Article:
However, if she's the sole heir under the Pour-Over Will and in the Trust, then the assets are then hers to own, assign, and/or dispose of.

If there were no contingent beneficiaries, the Trust would have served its purpose and had no further use, again if there were no other beneficiaries named.

So then she could theoretically create a new Will, closing out the Trust as all the assets were conveyed to her if they were funded in the Trust. Once that happened, all she had to do was retitle them, they were her assets, and she could close the Trust.

Is this what happened?
Helpful Answer (1)
Report

The Attorney is the same one that dad explained to me would help me as a co-executor of the Irrevocable Trust upon his death (he regretfully passed almost thand now he's helped my mom write this Will. My mom has acknowledged the will and has talked to me about it many times and even explained she was part of creating it (yet back on the 1990's). My moms words and I had ------- update my will, I don't know what it says or what changes were made." I asked her to tell me what had changed said I would be executor.
Helpful Answer (0)
Report

The Will and the Trust are totally separate items. If assets are in the Trust, they are not hers to give away, the Trust controls them. She can only bequeath what she owns herself. Go back to the attorney who wrote the Will and inform him of the errors.
Helpful Answer (1)
Report

Your best bet is see a lawyer about this.
Helpful Answer (1)
Report

Ditto the hazards of online banking-- my mom's account with another major financial institution, was accessible by anyone with her account number plus her social security number, I could imagine many people know both of those for their elderly relatives, or anyone with access to the home office could easily find it in the bottom file drawer, with very little effort.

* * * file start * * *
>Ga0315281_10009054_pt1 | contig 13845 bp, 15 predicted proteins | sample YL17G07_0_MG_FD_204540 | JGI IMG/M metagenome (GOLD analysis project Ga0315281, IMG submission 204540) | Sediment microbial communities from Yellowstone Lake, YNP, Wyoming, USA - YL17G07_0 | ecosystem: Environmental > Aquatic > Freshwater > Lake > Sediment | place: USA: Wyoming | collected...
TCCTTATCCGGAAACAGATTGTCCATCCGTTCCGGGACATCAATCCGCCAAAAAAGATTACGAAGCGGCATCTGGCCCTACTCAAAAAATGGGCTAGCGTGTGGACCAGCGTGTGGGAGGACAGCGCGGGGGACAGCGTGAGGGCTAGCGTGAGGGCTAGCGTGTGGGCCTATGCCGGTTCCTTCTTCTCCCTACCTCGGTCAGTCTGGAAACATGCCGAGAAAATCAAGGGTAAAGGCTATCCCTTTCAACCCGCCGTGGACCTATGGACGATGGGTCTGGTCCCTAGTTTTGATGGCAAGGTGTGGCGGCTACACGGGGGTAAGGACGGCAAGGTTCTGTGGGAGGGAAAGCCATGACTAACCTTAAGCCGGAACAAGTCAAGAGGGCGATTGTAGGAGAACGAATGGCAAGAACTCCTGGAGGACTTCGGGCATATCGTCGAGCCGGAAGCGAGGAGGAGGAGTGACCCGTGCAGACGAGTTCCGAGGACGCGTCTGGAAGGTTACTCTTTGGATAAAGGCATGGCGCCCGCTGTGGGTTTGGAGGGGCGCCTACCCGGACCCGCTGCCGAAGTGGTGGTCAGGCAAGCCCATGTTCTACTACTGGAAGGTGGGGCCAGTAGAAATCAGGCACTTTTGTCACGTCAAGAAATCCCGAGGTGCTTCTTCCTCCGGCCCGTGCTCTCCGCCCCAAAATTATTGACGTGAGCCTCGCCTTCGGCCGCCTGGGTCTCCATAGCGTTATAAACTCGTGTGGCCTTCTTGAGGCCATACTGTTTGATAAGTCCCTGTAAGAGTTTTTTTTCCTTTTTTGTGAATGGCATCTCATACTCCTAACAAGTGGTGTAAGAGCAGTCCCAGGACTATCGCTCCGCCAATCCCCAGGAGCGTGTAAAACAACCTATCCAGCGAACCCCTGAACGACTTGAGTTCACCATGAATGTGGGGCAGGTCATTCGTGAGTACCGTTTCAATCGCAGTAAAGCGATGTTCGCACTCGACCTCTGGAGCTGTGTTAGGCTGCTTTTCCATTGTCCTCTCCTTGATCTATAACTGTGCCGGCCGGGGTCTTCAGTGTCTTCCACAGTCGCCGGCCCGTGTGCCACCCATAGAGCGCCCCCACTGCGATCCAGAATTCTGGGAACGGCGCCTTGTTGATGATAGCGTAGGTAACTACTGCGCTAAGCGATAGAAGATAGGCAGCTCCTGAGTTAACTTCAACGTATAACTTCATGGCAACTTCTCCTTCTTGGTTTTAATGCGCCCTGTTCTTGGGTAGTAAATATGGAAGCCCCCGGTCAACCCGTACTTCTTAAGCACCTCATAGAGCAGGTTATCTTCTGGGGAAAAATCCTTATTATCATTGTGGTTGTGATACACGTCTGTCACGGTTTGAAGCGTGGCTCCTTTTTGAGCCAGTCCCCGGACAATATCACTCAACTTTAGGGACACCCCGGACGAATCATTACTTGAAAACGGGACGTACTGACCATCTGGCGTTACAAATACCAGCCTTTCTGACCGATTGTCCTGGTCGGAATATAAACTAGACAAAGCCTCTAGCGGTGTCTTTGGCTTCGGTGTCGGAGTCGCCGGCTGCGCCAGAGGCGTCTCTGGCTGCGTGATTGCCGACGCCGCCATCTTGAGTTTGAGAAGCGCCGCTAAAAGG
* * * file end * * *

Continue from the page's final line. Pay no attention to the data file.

Helpful Answer (1)
Report

Matthew, it was my understanding that a Revocable LivingTrust does become irrevocable on death of the maker, or Settlor, but that an Irrevocable Trust is irrevocable on execution. I think what your parents had was the latter type.

Assuming both your parents signed the Irrevocable Trust, I think there is a serious legal conflict with your mother having executed a new Will which is in conflict with the Trust. However, I'm not experienced in this specific type of situation and really feel this is a matter for an elder law or estate planning attorney.

I don't know of a way to break an Irrevocable Trust; a qualified attorney would, if it's possible.

If on the other hand your father created the Trust for the benefit of himself and your mother (which doesn't seem to be the case if they both executed the Trust), that might be a different situation in which your mother could in fact create her own new Will. Again, this a complex situation which really requires the expertise of someone knowledgeable in these areas.


As to the second part of your post, go back to Chase with your mother, close out the existing account because security has been breached (by your brother) and open a new one. Don't enable any features that could allow your brother to dip into the account for his own purposes.

Chase will easily be able to handle closing of the old account and opening a new one, right there on the spot so you can leave with desk checks for the new account until packages of checks are mailed by Chase to your mother, or perhaps to you to protect them from access by your brother if he visits your mother's home.

However, your profile states that your older brother lives with your mother. Is this still true? You wrote above that you had lunch with her. So, I assume that you live close to her, with your brother living with her? If so, then he's right there in the home to confiscate or access anything he can get his hands on.

If your mother is agreeable, I think you or another sibling, other than your dishonest brother, should take over the checking account. Even with PINs and passwords, and with your mother's apparent difficulty in finding her PIN (if I read your post correctly), she would likely have it written down somewhere, and if your brother finds it, he can forge access to get to her account.

I really don't see any other way to keep him from accessing her funds again, even if he's not named as signatory on her account.

Your post raises one of the hazards of electronic banking.
Helpful Answer (2)
Report

This question has been closed for answers. Ask a New Question.